\[Eta]\[Theta] = c2 \[Theta]'[t];
fx = -f[t] l Sin[\[Theta][t]];
fy = f[t] l Cos[\[Theta][t]];

T1 = 1/2 (m1 (D[rx, t]^2 + D[ry, t]^2) + 
     I1 \[Theta]'[t]^2) (*pendulum body*);
T2 = 1/2 (m2 (D[sx, t]^2 + D[sy, t]^2) + I2 \[Theta]'[t]^2 + 
     I2 \[Omega]'[t]^2)(*flywheel*);
V1 =  m1 g ry (*pendulum body*);
V2 =  m2 g sy (*fly wheel*);

Make the odes

eqn1 = FullSimplify[D[D[L, \[Theta]'[t]], t] - D[L, \[Theta][t]]]
eqn2 = FullSimplify[D[D[L, \[Omega]'[t]], t] - D[L, \[Omega][t]]]

Set params, ICS, solve and plot

deqns = {eqn1 == -\[Tau]\[Theta] - \[Eta]\[Theta] + fx + fy , 
  eqn2 == -\[Tau]\[Omega] - \[Eta]\[Omega]} 

ics = {\[Theta][0] == \[Pi] - 5 \[Pi]/180, \[Theta]'[0] == 
    0, \[Omega][0] == 0, \[Omega]'[0] == 0};

sol = NDSolve[{{deqns /. rparams, ics} /. params /. {u[t] -> 0, 
      f[t] -> 0}}, {\[Theta][t], \[Omega][t]}, {t, 0, 60}];
pen1 = {l Sin[\[Theta][t]], -l Cos[\[Theta][t]]} /. sol;

A plot of just the homogenous side. Falls like expected, the down black arrow is the g force plot

Heres the StateSpaceModel:

model = StateSpaceModel[
    deqns, {{\[Theta][t], \[Pi]}, {\[Theta]'[t], 0}, {\[Omega][t], 
      0}, {\[Omega]'[t], 0}}, {u[t], f[t]}, {\[Theta][t]}, t] /. 
   rparams /. params

And now the LQR, Q and R matrices :

q = DiagonalMatrix[{1, 100, 100, 0}];
r = 20 {{1}};
gains = Join[
  LQRegulatorGains[{model, 1}, {q, r}], {ConstantArray[0, 4]}]
controlmodel = SystemsModelStateFeedbackConnect[model, gains];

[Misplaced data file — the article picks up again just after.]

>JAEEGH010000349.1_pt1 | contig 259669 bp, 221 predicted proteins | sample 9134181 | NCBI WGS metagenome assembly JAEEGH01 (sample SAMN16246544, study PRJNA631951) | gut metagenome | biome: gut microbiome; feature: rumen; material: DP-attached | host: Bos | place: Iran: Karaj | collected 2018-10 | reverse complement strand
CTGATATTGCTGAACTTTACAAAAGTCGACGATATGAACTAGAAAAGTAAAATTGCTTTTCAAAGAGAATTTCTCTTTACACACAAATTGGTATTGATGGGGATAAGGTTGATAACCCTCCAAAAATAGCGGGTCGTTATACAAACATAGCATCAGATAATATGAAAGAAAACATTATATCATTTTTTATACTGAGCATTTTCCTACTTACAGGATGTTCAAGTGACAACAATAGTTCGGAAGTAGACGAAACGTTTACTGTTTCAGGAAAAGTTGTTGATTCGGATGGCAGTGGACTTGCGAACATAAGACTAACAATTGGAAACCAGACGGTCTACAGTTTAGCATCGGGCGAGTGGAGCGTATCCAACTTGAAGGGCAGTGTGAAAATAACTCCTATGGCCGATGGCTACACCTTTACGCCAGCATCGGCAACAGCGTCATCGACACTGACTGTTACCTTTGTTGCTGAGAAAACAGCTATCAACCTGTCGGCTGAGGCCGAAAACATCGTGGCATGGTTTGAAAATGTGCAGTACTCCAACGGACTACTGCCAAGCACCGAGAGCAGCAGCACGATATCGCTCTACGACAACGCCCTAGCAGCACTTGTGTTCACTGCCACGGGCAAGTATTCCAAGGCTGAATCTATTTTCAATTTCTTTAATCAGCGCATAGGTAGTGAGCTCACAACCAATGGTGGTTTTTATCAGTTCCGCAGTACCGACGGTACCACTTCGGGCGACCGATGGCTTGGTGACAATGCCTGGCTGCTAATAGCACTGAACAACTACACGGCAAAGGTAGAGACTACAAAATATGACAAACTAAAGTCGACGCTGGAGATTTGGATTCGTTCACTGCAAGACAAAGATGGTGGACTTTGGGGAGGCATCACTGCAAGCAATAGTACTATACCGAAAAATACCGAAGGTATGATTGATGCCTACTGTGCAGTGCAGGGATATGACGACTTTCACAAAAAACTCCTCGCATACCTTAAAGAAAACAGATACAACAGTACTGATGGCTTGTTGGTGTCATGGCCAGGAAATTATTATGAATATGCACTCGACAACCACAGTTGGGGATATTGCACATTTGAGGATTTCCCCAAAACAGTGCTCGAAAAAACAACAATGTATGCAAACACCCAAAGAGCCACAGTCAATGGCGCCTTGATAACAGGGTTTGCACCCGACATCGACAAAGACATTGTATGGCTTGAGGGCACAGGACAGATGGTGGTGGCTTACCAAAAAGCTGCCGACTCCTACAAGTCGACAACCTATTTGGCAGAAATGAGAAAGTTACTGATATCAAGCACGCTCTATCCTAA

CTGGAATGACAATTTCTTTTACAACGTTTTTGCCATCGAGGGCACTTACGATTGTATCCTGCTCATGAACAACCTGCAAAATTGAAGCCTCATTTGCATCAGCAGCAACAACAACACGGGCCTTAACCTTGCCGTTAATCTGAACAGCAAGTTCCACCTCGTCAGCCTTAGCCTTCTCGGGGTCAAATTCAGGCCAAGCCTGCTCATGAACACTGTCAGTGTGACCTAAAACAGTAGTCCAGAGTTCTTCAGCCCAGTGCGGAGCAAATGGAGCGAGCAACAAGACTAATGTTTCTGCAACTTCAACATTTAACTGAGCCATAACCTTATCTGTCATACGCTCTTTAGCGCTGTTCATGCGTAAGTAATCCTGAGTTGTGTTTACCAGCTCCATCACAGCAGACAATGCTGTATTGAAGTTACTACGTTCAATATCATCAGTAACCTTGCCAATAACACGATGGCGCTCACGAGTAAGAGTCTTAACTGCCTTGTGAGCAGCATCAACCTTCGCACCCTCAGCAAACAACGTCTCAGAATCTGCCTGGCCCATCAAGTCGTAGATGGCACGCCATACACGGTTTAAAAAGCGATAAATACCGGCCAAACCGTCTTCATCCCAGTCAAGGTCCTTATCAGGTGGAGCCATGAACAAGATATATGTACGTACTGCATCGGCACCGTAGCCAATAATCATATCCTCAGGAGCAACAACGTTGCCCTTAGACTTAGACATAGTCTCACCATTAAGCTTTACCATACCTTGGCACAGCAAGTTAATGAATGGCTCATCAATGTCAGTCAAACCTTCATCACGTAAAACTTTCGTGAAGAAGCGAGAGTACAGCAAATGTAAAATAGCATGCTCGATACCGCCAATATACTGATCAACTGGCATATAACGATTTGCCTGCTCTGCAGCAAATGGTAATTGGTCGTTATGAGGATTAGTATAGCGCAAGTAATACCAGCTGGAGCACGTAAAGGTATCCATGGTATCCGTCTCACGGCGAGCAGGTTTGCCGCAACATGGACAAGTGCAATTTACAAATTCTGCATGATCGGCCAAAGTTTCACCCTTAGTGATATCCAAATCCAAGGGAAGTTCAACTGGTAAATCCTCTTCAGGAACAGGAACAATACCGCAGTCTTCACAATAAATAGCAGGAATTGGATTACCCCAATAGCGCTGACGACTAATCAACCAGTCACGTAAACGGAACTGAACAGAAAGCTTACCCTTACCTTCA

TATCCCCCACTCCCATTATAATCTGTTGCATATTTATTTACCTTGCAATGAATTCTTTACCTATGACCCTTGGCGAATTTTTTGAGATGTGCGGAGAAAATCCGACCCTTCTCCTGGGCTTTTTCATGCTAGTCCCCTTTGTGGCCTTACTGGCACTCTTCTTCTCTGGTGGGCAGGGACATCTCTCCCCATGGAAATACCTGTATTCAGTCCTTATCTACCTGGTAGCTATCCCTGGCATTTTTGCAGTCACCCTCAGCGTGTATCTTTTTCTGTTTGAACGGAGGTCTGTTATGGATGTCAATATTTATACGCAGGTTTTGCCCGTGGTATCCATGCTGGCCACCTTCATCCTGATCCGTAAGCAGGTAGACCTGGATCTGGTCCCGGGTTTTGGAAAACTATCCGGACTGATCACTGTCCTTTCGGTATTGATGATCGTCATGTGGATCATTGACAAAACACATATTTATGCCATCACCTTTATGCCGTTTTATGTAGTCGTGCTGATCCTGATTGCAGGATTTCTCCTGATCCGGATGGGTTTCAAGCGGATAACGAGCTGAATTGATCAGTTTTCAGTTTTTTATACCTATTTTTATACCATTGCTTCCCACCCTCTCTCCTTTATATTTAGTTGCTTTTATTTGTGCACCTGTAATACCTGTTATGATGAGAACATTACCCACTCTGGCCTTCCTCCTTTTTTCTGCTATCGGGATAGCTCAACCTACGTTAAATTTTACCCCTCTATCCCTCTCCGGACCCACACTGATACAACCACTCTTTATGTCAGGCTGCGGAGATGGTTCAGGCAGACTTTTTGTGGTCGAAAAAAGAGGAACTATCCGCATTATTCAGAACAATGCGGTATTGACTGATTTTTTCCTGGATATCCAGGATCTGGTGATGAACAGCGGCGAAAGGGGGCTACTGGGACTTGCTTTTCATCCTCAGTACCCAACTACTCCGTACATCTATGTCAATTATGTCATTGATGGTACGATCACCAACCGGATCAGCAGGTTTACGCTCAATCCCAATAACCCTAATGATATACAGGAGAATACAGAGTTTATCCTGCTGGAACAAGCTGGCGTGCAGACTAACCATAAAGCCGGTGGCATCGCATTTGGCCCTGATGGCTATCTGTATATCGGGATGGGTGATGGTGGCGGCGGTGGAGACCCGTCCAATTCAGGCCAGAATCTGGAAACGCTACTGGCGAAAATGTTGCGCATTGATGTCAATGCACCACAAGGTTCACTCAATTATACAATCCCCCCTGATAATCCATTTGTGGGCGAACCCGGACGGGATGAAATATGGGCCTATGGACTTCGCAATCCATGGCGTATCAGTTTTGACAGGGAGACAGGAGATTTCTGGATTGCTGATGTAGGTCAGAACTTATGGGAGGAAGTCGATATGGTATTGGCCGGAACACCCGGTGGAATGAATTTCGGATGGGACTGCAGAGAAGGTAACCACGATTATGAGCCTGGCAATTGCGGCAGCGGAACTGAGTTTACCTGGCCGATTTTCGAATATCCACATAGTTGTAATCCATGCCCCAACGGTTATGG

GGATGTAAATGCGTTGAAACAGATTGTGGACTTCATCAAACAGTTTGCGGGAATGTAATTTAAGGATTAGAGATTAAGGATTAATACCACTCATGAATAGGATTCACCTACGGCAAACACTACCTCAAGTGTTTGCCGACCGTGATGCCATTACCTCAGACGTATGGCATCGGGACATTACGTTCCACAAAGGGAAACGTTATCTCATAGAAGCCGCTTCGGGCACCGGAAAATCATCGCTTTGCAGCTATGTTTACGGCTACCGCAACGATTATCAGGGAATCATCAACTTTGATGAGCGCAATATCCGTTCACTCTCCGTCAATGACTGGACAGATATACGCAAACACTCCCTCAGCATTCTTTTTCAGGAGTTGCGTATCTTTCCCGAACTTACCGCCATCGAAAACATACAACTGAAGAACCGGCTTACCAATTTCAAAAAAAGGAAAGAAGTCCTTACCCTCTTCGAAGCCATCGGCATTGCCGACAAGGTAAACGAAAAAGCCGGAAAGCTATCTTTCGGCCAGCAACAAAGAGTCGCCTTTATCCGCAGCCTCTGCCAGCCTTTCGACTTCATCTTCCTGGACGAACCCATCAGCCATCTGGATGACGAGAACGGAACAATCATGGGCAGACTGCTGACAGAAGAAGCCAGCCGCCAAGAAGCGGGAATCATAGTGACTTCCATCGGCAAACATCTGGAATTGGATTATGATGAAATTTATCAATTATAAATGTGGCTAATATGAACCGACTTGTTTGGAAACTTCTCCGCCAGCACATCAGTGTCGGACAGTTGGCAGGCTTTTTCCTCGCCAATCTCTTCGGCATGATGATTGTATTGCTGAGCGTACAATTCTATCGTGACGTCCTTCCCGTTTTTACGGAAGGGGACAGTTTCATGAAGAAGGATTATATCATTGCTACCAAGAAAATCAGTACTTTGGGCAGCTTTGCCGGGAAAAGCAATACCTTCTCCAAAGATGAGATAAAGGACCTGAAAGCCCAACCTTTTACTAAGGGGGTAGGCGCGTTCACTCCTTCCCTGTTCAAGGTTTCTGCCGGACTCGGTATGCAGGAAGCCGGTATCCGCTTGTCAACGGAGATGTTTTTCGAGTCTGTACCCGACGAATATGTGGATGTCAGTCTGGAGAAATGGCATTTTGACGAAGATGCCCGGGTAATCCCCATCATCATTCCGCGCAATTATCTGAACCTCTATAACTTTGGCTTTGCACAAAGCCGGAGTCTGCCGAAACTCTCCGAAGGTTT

{phi, phidot, omega, omegadot} = 
  StateResponse[{controlmodel, {7 \[Pi]/180, 0, 0, 0}}, {0, 
    bumpy[t]}, {t, 40}];

And the calculated result:

    86.6683 (-\[Pi] + \[Theta][t]) + 2.23607 \[Omega][t] + 
     13.1289 Derivative[1][\[Theta]][t] + 
     1.44953 Derivative[1][\[Omega]][t]

After this I went and did a nonlinear system:

nlmodel = 
 NonlinearStateSpaceModel[
  deqns, {{\[Theta][t], \[Pi]}, {\[Theta]'[t], 0}, {\[Omega][t], 
    0}, {\[Omega]'[t], 0}}, {u[t], f[t]}, {\[Theta][t]}, t]
nlmodeln = nlmodel /. rparams /. params

then a new LQR calculation and plotting the StateResponse

gainsn = Join[
  LQRegulatorGains[{nlmodeln, 1}, {q, r}], {ConstantArray[0, 4]}]
controlmodeln = SystemsModelStateFeedbackConnect[nlmodeln, gains];
{phin, phidotn, omegan, omegadotn} = 
 StateResponse[{controlmodeln, {\[Pi], 0, 0, 0}}, {0, bump[t]}, {t, 
   40}]
Plot[{phin, omegan}, {t, 0, 11}, PlotRange -> All, ImageSize -> Large,
  PlotTheme -> "Scientific", GridLines -> Automatic, 
 PlotLabels -> {\[Theta], \[Omega], \[FormalW]}, 
 FrameLabel -> {t, A, "Function"}, RotateLabel -> False, 
 LabelStyle -> ( FontSize -> 14)]

plot2

So, As you can see, it's a pretty nice stabilized system. (well, I think so, haha!) Though I couldn't figure out how to plot the input (the control force u[t]) Once I actually programmed this and saw the system trying to react and saw controlforce skyrocket...Well, we're here where we are.

Just to explain some functions and params.

theta is the pendulum body

omega the flywheel angular vel

f[t] is the outside disturbance which is described later as "bump[t]"

bump[t_] := 
 0.2 E^(-10 (t - 3)^2) + 0.4 E^(-10 (t - 3.5)^2) - 
  1/2 E^(-10 (t - 9)^2)

and u[t] the control input. At this point, the BLDC motor I have, which is a maxon EC45 Flat, has a maximum RPM of 6200, and an input of (+/-) 2amps, hence the need to restrict the input/control signal to +/- 2.

Thanks for the help/ infos, really appreciate it!

POSTED BY: Mor Bo